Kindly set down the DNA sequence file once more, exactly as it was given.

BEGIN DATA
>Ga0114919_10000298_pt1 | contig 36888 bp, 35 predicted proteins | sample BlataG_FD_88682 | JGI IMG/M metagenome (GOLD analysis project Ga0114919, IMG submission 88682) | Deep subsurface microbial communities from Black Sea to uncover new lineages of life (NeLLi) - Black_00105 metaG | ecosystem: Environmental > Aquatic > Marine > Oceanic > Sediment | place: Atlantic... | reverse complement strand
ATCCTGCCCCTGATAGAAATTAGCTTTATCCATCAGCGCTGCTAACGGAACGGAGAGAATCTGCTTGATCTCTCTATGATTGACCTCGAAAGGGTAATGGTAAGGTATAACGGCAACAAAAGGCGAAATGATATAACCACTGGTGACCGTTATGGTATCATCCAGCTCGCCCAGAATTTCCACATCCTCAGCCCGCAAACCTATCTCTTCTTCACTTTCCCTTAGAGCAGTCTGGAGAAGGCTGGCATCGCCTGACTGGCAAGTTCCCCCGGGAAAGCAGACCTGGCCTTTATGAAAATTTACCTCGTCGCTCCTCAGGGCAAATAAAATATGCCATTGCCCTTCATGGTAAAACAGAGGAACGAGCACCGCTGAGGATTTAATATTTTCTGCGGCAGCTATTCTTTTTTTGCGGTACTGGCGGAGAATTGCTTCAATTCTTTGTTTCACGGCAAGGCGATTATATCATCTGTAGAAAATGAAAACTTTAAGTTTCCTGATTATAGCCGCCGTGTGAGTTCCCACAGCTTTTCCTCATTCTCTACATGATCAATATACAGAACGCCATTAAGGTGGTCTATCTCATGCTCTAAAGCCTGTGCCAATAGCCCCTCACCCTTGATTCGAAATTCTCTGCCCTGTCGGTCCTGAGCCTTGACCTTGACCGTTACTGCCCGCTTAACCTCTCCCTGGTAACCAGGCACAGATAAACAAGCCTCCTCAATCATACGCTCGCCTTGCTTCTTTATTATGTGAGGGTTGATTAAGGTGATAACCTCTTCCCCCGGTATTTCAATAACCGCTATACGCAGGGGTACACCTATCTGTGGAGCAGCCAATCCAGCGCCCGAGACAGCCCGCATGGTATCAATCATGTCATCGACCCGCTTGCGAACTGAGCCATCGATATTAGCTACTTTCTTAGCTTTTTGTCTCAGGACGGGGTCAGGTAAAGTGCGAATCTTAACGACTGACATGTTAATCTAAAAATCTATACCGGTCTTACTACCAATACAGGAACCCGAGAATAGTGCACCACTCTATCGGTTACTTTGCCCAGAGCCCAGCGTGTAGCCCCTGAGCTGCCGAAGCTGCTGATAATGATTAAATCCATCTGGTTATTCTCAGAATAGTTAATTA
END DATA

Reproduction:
>Ga0114919_10000298_pt1 | contig 36888 bp, 35 predicted proteins | sample BlataG_FD_88682 | JGI IMG/M metagenome (GOLD analysis project Ga0114919, IMG submission 88682) | Deep subsurface microbial communities from Black Sea to uncover new lineages of life (NeLLi) - Black_00105 metaG | ecosystem: Environmental > Aquatic > Marine > Oceanic > Sediment | place: Atlantic... | reverse complement strand
ATCCTGCCCCTGATAGAAATTAGCTTTATCCATCAGCGCTGCTAACGGAACGGAGAGAATCTGCTTGATCTCTCTATGATTGACCTCGAAAGGGTAATGGTAAGGTATAACGGCAACAAAAGGCGAAATGATATAACCACTGGTGACCGTTATGGTATCATCCAGCTCGCCCAGAATTTCCACATCCTCAGCCCGCAAACCTATCTCTTCTTCACTTTCCCTTAGAGCAGTCTGGAGAAGGCTGGCATCGCCTGACTGGCAAGTTCCCCCGGGAAAGCAGACCTGGCCTTTATGAAAATTTACCTCGTCGCTCCTCAGGGCAAATAAAATATGCCATTGCCCTTCATGGTAAAACAGAGGAACGAGCACCGCTGAGGATTTAATATTTTCTGCGGCAGCTATTCTTTTTTTGCGGTACTGGCGGAGAATTGCTTCAATTCTTTGTTTCACGGCAAGGCGATTATATCATCTGTAGAAAATGAAAACTTTAAGTTTCCTGATTATAGCCGCCGTGTGAGTTCCCACAGCTTTTCCTCATTCTCTACATGATCAATATACAGAACGCCATTAAGGTGGTCTATCTCATGCTCTAAAGCCTGTGCCAATAGCCCCTCACCCTTGATTCGAAATTCTCTGCCCTGTCGGTCCTGAGCCTTGACCTTGACCGTTACTGCCCGCTTAACCTCTCCCTGGTAACCAGGCACAGATAAACAAGCCTCCTCAATCATACGCTCGCCTTGCTTCTTTATTATGTGAGGGTTGATTAAGGTGATAACCTCTTCCCCCGGTATTTCAATAACCGCTATACGCAGGGGTACACCTATCTGTGGAGCAGCCAATCCAGCGCCCGAGACAGCCCGCATGGTATCAATCATGTCATCGACCCGCTTGCGAACTGAGCCATCGATATTAGCTACTTTCTTAGCTTTTTGTCTCAGGACGGGGTCAGGTAAAGTGCGAATCTTAACGACTGACATGTTAATCTAAAAATCTATACCGGTCTTACTACCAATACAGGAACCCGAGAATAGTGCACCACTCTATCGGTTACTTTGCCCAGAGCCCAGCGTGTAGCCCCTGAGCTGCCGAAGCTGCTGATAATGATTAAATCCATCTGGTTATTCTCAGAATAGTTAATTA